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Job of an animator: 7 ways to handle insecurities

The job of an animator can be the most interesting, creative & exciting one. But the road to becoming an animator can be tough & challenging. Being a creative individual, you will have your moments of insecurities. You will doubt your abilities; even question your career choice. But the key is to hang in there, and not give up. We look at seven effective ways that animators use to overcome these periods of doubt to create memorable work. #1 Always be thick skinned Rejection will be your life long companion. Make it your best friend. When you first start out, you will not be experienced enough. Once you land a job, your work will not be good enough. Once you get recognition, you will not be affordable. Naysayers will always find an excuse to reject your work, and you. Don’t let that get you down. We know that it’s easier

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The evolution of Tom & Jerry

Published on August 4, 2016, by in Animation.

There is not a single one of us who have not seen Tom & Jerry, or don’t recollect the cat & mouse chase. This adorable duo forms an important part of our growing up years. But over a period of time, they too have evolved. Let’s travel back in time with this classic pair. Hanna-Barbera (1940-1958) Yes, they are that old!   The original creators of the cat & the mouse, William Hanna & Joseph Barbera worked for the MGM cartoon studio. Burdened with the task of directing profit-generating films for the studio, the pair came up with the idea. But it was met with opposition. After all, there had been enough cat & mouse cartoons. However, Hanna-Barbera stood their ground, and Tom & Jerry made their debut in February 1940 in the short Puss Gets the Boot. But they were yet to become Tom and Jerry. On their introduction,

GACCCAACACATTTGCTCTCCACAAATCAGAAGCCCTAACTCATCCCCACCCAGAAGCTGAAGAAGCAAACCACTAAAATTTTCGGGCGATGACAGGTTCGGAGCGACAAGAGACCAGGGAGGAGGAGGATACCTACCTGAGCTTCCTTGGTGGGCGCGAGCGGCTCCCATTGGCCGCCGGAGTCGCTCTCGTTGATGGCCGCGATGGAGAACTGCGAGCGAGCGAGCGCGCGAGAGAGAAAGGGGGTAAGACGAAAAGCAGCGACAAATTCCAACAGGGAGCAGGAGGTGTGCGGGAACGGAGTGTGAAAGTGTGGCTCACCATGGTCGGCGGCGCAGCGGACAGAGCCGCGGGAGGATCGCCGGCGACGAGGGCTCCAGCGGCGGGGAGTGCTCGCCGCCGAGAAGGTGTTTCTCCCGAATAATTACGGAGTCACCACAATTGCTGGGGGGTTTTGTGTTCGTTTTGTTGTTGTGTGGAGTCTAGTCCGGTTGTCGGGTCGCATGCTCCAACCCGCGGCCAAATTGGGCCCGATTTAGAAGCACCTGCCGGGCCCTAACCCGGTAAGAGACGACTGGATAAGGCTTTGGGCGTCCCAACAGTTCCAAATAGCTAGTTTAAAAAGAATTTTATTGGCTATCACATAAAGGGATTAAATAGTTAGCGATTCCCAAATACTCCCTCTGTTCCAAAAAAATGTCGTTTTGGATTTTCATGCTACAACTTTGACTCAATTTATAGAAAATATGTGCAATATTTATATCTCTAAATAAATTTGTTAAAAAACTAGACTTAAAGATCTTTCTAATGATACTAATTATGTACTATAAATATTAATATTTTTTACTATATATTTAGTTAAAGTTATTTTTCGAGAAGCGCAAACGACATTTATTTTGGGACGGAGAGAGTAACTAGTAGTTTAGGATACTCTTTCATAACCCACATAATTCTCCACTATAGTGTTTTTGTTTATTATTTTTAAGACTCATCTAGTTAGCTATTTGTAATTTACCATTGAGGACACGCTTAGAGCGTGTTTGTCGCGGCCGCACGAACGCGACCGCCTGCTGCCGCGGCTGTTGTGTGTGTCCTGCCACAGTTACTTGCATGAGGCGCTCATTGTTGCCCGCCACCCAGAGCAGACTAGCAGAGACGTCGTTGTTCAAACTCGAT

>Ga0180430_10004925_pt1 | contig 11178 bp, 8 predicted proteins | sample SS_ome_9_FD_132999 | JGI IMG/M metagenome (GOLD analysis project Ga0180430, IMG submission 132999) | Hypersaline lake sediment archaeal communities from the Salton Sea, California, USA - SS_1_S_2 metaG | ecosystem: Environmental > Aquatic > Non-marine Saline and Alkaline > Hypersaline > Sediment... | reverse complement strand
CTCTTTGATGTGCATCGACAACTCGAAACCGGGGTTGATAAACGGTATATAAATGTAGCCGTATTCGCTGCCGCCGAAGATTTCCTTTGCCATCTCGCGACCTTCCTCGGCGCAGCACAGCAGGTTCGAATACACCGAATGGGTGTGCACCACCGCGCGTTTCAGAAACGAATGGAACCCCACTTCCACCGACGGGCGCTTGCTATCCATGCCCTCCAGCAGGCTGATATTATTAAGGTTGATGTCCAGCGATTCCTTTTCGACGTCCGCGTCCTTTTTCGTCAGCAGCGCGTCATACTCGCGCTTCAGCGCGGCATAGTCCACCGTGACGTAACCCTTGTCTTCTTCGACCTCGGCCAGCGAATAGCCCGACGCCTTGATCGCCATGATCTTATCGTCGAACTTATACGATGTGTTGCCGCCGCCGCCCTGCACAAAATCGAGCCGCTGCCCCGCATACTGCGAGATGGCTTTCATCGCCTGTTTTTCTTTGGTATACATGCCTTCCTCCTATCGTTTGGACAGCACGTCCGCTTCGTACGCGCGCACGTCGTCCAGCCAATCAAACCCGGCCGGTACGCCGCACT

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Roald Dahl: Book to movie adaptations

Published on July 26, 2016, by in Animation, Filmmaking, VFX.

In the long line of book to movie adaptations, Disney’s The BFG releases this Friday. And we can’t wait to watch it. The movie is based on Roald Dahl’s children’s fiction of the same name. But this is not the first time that Dahl’s work will entertain us on the big screen. In fact, when it comes to children’s movies, Dahl has always been a favourite. Before the release of The BFG, we take a look at five popular children’s movies adapted from Dahl’s books. Matilda One of the most loved children story, Matilda is the story of a child genius, Matilda Wormwood. At the age of one & a half, she speaks like an adult. By the age of three, she has already taught herself to read. But unfortunately, her parents don’t understand her gift, and consider her older brother Michael a much more worthy child. She eventually discovers

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Voice-over actors in Bollywood

Published on July 21, 2016, by in Animation, Filmmaking.

From Jack Black as Kung Fu Panda to Ellen DeGeneres as Dory, Hollywood has a long tradition of popular voice-over actors for animated/ VFX films. But Bollywood is not far behind. Here are the top 10 voice-over actors in Bollywood. Shahrukh Khan – The Incredibles When Pixar’s The Incredibles was dubbed into Hindi as Hum Hain Lajawaab, who else could play the lead role but our very own King Khan? Shahrukh Khan gave his voice to the character of Mr. Lajawaab (Mr. Incredible). But he was not alone. His son, Aryan became the voice of Tez (Dash), Mr. Lajawaab’s son. Hear the fun. Source: Kinna S Saif Ali Khan & Kareena Kapoor Khan – Roadside Romeo The royal couple of Bollywood made animation cool when they lent their voice to Roadside Romeo. Saif Ali Khan & Kareena Kapoor Khan were Romeo & Laila, respectively, and worked on the lines of

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Disney: Animation to live-action

Published on July 20, 2016, by in Animation, Filmmaking.

It all started with Alice in the Wonderland. Then there was Maleficent, and Cinderella, and The Jungle Book. Of course, now we are waiting for Beauty & the Beast. Yes, we are talking about the Disney live-action movies that are an adaptation of their own animated films. Let’s take a look at 10 upcoming movies that Disney is turning into a live-action adventure. #1 Tink Introduced to movie audiences in Peter Pan (1953), Tinker Bell is Disney’s unofficial mascot. She is present not only in its multimedia advertising, but also in its theme parks. She also has her own series of successful direct-to-video animated films. Now she is ready to hit the big screen once again, this time in live-action. A little bird, or may be a little fairy, told us that the movie will star (and be produced by) Reese Witherspoon. Of course, it goes without saying that we

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How to create the best villains: Guidelines by Andreas Deja